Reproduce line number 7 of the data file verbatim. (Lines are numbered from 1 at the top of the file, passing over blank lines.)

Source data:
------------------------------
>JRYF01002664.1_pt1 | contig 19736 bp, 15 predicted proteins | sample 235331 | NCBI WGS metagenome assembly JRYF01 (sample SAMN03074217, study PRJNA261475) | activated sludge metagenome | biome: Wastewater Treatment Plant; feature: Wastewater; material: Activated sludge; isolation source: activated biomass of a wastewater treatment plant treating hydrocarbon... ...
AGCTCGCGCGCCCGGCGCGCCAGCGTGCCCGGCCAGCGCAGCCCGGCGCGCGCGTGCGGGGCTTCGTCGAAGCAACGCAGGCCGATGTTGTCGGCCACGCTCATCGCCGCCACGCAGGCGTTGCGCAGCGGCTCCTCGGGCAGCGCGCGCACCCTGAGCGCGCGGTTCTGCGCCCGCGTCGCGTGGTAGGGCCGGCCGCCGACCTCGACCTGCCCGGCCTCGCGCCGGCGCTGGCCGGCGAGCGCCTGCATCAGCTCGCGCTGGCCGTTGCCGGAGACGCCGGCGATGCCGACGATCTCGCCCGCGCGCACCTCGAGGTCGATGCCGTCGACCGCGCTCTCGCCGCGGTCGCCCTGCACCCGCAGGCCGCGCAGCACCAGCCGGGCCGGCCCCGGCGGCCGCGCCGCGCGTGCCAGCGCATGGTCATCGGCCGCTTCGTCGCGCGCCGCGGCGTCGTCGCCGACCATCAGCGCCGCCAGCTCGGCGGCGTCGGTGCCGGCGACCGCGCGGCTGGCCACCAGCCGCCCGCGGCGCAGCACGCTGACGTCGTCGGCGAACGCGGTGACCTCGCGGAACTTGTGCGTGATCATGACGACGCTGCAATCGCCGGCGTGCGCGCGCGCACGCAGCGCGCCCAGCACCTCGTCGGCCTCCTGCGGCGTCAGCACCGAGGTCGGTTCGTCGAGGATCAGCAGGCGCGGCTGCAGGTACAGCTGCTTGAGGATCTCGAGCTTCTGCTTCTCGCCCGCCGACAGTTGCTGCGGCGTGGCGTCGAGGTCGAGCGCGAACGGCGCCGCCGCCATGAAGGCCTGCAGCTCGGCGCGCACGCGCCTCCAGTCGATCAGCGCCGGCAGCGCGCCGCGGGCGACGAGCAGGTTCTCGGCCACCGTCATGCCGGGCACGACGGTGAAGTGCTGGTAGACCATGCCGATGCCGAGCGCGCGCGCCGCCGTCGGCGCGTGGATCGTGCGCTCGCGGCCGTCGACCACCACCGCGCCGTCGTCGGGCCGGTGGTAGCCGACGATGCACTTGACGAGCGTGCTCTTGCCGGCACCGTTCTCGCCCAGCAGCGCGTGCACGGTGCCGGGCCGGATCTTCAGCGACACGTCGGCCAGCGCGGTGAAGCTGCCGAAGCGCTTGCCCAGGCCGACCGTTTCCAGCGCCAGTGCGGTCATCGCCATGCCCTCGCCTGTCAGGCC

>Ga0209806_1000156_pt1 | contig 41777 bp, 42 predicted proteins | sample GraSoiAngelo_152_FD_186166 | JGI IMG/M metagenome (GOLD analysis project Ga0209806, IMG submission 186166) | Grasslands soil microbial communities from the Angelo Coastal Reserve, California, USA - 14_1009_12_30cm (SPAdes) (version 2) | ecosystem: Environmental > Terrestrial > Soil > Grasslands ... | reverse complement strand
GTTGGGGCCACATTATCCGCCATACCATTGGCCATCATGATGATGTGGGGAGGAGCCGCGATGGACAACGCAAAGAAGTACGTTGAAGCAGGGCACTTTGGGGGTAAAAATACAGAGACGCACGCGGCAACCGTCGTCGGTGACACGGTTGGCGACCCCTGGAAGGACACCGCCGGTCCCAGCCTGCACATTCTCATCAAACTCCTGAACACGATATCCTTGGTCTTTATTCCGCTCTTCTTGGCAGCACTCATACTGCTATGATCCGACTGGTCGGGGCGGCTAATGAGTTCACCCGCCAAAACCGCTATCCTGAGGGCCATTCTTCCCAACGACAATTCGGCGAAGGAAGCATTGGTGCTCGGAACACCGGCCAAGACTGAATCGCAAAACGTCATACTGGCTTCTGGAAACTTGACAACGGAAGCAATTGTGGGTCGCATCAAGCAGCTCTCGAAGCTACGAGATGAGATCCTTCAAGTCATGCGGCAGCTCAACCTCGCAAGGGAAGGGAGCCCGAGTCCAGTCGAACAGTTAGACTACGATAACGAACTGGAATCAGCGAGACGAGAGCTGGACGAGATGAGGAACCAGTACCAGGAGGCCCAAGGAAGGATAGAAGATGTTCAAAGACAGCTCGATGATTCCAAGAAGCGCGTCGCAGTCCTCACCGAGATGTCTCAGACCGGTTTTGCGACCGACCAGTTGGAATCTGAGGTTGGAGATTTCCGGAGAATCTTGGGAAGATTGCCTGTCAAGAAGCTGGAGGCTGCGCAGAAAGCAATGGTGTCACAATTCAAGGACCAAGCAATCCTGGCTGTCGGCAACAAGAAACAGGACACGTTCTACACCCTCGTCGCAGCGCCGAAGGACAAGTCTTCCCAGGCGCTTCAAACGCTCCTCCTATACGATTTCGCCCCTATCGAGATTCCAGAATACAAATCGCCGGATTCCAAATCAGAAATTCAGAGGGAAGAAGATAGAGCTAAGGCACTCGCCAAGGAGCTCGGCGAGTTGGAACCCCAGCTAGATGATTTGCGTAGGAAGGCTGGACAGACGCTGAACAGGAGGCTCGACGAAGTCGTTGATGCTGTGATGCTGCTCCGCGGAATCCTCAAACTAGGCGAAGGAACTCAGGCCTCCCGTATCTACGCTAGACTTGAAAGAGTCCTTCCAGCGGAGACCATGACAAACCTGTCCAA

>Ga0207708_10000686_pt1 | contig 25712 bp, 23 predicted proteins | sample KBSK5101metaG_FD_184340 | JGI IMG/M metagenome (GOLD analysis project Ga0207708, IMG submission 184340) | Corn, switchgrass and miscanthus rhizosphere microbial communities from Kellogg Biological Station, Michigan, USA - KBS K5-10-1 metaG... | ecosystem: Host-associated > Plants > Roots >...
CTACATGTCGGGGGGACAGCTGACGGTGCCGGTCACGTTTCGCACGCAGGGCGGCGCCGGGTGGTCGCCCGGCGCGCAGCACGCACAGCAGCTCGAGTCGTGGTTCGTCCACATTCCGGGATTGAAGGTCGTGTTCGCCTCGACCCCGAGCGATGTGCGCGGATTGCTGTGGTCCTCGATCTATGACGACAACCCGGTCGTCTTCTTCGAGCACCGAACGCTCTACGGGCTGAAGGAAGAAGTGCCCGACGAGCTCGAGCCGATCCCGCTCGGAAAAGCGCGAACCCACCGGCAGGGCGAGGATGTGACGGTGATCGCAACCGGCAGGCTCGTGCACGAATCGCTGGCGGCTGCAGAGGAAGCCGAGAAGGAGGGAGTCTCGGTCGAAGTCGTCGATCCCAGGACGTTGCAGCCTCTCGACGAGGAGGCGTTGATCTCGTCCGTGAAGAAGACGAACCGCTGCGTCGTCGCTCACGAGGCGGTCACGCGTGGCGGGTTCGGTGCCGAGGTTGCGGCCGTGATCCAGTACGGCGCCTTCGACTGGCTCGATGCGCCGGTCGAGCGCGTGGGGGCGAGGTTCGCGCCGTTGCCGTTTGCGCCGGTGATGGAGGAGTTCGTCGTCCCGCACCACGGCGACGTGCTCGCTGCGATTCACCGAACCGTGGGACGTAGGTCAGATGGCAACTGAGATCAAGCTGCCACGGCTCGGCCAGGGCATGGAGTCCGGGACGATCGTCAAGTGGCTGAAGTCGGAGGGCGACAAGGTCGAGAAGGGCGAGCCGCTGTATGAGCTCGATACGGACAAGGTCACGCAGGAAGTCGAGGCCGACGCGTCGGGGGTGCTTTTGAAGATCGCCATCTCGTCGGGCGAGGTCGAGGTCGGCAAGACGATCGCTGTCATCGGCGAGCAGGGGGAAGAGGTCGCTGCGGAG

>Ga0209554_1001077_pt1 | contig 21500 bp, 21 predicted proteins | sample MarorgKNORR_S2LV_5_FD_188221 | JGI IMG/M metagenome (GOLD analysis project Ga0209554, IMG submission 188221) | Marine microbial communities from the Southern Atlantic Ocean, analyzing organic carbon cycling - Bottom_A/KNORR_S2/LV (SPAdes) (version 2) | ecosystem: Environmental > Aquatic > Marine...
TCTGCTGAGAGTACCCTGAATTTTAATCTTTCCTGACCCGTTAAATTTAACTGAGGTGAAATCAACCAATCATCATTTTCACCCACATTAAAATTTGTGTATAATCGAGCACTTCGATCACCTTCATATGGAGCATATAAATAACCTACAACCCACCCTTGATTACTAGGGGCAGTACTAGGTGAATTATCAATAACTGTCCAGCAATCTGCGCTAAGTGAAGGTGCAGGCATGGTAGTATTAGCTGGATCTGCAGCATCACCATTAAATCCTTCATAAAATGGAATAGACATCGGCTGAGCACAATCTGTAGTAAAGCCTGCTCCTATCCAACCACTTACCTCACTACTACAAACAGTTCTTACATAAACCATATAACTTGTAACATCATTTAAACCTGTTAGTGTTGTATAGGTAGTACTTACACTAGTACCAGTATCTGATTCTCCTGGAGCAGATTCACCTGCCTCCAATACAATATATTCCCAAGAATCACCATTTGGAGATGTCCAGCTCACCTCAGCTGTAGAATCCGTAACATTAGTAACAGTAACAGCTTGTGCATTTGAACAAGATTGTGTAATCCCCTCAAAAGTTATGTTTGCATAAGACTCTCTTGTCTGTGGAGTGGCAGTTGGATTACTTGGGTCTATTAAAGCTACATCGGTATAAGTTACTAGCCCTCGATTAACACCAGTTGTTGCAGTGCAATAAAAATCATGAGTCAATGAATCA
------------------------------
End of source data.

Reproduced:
>Ga0209554_1001077_pt1 | contig 21500 bp, 21 predicted proteins | sample MarorgKNORR_S2LV_5_FD_188221 | JGI IMG/M metagenome (GOLD analysis project Ga0209554, IMG submission 188221) | Marine microbial communities from the Southern Atlantic Ocean, analyzing organic carbon cycling - Bottom_A/KNORR_S2/LV (SPAdes) (version 2) | ecosystem: Environmental > Aquatic > Marine...